Beauty in Decay
A recent trip to Paris saw me queuing a little uncomfortably to descend into the Catacombs. I knew nothing about the site and was unprepared for the moving sights that awaited below ground.
Originally a quarry, the “Municipal Ossuary” was chosen in the late 18th Century as a site to receive the remains excavated from the ten centuries old Cemetery of the Innocents. The sheer volume of burials there had caused bones to appear in cellars, affecting stored wine and curdling milk. The public health hazard had become so great that the City cemeteries had to close and the remains of their 6 million inhabitants were reinterred haphazardly in the Catacombs, including many of the dead of the French Revolution of 1788-92.
At the turn of the century the popular perception of death shifted from the idea of “returning to God” to the notion of loss. Efforts were made to turn the catacombs into a mausoleum and the bones were stacked in intricate patterns and structures.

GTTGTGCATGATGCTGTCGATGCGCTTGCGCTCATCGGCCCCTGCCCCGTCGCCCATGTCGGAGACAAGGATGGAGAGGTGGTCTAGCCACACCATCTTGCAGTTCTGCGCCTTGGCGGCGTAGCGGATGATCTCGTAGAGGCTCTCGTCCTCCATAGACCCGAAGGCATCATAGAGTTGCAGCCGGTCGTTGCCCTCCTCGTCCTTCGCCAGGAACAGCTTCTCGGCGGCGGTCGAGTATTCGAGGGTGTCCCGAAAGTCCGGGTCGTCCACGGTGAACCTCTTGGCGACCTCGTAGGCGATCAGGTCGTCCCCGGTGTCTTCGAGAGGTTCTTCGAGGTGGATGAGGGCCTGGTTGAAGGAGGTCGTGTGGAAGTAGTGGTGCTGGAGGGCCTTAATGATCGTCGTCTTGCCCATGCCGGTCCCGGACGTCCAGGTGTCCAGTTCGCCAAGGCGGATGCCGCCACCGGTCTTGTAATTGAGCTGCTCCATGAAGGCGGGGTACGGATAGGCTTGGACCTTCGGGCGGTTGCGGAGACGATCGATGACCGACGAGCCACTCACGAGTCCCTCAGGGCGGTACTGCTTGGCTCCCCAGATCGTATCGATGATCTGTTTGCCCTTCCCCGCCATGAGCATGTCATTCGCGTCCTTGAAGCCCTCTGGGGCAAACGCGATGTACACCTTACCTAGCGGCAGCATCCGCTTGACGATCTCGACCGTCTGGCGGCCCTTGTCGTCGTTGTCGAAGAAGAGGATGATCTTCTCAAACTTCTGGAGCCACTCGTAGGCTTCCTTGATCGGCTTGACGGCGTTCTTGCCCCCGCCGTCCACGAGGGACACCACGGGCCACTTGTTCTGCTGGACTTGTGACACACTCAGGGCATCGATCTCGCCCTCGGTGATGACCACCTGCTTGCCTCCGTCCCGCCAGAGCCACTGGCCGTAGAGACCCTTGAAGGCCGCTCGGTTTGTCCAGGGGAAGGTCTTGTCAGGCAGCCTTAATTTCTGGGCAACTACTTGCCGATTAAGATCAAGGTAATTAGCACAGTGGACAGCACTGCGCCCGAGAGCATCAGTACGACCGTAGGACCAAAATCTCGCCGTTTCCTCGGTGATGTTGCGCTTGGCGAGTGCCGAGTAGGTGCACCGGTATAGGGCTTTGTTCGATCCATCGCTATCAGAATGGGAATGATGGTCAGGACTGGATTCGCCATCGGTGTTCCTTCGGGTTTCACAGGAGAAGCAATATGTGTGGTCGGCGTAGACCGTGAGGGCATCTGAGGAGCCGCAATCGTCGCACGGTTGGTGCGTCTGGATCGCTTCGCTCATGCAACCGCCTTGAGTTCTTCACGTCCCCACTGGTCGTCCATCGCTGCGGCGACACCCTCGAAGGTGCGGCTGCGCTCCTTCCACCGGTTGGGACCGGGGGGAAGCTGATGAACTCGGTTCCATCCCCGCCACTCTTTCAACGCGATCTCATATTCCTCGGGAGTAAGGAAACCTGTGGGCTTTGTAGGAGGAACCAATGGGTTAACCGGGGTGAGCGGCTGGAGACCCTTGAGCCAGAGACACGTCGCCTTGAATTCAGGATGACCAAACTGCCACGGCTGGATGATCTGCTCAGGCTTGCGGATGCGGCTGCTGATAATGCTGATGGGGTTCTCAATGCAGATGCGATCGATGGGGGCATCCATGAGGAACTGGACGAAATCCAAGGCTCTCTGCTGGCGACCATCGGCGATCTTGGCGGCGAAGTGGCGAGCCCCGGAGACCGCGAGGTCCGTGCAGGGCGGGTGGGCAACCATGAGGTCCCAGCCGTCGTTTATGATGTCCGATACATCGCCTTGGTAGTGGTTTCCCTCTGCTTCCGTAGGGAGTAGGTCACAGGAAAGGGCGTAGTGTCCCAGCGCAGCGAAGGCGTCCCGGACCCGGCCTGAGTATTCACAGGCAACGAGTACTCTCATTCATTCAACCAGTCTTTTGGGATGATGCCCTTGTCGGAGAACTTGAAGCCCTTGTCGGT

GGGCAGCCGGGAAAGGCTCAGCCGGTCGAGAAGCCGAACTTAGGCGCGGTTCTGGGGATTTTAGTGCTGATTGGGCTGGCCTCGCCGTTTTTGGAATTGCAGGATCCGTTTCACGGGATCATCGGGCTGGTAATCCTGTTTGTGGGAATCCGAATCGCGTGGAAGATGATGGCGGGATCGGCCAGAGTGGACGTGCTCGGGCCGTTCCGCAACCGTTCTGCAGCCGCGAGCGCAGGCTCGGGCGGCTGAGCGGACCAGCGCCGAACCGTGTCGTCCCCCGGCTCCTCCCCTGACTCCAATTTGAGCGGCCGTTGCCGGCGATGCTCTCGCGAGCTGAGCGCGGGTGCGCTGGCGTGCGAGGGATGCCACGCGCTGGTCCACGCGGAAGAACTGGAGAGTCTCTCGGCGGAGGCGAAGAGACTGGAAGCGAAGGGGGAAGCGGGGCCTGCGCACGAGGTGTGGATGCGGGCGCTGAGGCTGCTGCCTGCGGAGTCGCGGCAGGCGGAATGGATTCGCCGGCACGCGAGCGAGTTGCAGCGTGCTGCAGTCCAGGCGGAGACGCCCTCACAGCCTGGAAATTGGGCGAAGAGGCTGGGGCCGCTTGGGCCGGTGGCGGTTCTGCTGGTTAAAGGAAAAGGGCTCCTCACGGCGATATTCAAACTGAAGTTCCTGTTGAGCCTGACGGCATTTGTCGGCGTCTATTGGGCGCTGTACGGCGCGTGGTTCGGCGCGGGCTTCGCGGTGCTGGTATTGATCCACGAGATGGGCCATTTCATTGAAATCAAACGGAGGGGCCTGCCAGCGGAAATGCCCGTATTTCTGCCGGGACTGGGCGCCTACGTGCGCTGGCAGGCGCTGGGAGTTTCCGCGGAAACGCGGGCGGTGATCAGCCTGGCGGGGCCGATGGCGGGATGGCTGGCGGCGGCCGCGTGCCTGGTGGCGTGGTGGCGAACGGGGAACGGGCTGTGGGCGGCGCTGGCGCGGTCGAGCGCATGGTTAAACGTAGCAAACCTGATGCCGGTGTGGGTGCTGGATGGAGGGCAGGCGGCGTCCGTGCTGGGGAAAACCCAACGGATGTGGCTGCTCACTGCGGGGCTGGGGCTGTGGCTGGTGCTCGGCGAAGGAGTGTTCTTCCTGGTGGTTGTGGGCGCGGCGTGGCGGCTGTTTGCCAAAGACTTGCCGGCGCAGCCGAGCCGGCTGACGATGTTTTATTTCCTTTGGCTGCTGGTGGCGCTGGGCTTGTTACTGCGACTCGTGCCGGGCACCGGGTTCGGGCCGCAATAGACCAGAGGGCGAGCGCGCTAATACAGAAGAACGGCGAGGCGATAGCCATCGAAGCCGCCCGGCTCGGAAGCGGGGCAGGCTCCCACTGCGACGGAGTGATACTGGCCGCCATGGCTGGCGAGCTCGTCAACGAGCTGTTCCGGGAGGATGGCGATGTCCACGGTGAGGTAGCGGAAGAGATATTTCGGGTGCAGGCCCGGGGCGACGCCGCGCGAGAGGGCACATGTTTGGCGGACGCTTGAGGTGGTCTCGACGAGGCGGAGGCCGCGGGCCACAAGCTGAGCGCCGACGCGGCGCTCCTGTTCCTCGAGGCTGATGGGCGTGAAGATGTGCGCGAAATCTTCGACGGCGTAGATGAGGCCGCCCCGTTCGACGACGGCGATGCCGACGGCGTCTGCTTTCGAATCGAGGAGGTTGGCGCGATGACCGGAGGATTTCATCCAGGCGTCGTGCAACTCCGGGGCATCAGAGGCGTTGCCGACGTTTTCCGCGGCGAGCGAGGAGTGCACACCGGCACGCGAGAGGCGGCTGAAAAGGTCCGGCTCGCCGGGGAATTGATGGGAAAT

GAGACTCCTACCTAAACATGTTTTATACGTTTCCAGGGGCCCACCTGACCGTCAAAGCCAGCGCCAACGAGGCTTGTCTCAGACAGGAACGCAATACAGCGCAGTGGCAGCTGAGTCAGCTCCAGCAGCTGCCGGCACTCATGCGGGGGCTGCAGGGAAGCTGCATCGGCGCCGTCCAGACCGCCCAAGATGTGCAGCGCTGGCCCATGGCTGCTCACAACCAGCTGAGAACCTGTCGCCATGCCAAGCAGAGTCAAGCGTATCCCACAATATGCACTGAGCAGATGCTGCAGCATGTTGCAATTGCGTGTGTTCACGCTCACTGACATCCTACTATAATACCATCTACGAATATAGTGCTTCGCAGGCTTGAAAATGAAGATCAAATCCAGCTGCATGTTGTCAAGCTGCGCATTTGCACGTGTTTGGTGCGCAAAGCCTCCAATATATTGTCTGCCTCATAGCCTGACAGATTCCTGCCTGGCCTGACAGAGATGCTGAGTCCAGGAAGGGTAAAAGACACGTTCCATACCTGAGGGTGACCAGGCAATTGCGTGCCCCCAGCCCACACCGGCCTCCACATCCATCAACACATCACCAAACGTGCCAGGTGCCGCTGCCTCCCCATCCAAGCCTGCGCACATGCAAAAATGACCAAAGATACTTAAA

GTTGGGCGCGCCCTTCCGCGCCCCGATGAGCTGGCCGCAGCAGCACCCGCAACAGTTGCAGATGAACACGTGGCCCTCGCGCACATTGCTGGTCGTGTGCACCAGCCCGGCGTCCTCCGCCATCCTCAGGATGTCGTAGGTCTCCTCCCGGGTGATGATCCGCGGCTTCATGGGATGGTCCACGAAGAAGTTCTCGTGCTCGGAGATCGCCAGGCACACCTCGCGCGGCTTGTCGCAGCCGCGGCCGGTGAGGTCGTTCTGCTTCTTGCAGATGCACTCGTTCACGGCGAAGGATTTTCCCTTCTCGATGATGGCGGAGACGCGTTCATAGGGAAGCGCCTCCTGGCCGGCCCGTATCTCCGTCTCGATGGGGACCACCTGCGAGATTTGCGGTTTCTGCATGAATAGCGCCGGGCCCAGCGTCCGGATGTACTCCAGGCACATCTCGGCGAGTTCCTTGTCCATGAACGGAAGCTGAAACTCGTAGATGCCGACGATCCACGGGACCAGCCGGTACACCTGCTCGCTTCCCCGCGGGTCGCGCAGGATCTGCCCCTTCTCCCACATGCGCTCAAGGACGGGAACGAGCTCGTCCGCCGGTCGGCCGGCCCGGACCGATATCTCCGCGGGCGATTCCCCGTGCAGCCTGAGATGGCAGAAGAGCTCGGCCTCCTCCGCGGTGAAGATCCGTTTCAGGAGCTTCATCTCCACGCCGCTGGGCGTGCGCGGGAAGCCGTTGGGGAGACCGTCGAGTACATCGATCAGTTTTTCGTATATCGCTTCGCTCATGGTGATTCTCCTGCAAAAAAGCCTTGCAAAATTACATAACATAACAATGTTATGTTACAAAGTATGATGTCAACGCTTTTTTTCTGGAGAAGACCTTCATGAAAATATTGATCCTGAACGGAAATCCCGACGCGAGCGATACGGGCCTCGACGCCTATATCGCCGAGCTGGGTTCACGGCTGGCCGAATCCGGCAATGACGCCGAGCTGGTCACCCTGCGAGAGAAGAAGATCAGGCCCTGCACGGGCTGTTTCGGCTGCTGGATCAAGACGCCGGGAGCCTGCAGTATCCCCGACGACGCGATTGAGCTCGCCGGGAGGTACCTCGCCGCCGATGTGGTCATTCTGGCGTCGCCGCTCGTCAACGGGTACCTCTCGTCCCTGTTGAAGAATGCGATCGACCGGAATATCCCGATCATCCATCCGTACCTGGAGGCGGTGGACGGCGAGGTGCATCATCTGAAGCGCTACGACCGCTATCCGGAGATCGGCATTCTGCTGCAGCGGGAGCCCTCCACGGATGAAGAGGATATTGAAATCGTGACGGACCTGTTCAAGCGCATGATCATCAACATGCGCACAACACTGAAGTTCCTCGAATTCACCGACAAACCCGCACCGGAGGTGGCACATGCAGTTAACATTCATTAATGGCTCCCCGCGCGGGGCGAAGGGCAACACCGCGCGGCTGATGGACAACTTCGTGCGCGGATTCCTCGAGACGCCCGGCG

Sparsely lit, there is an eerie, other-wordly atmosphere in the corridors as you walk past carefully arranged “walls” of femurs and tibias and well-preserved skulls, some of which outline shapes such as hearts. It is strangely affecting, this art created from human remains. There really is a curious beauty in decay. At the end, of course, all that is left is bones.
1, avenue du Colonel Henri Rol-Tanguy – 75014 Paris
Open daily from 10am to 8pm, except Mondays and 1st May. Last admission: 7pm.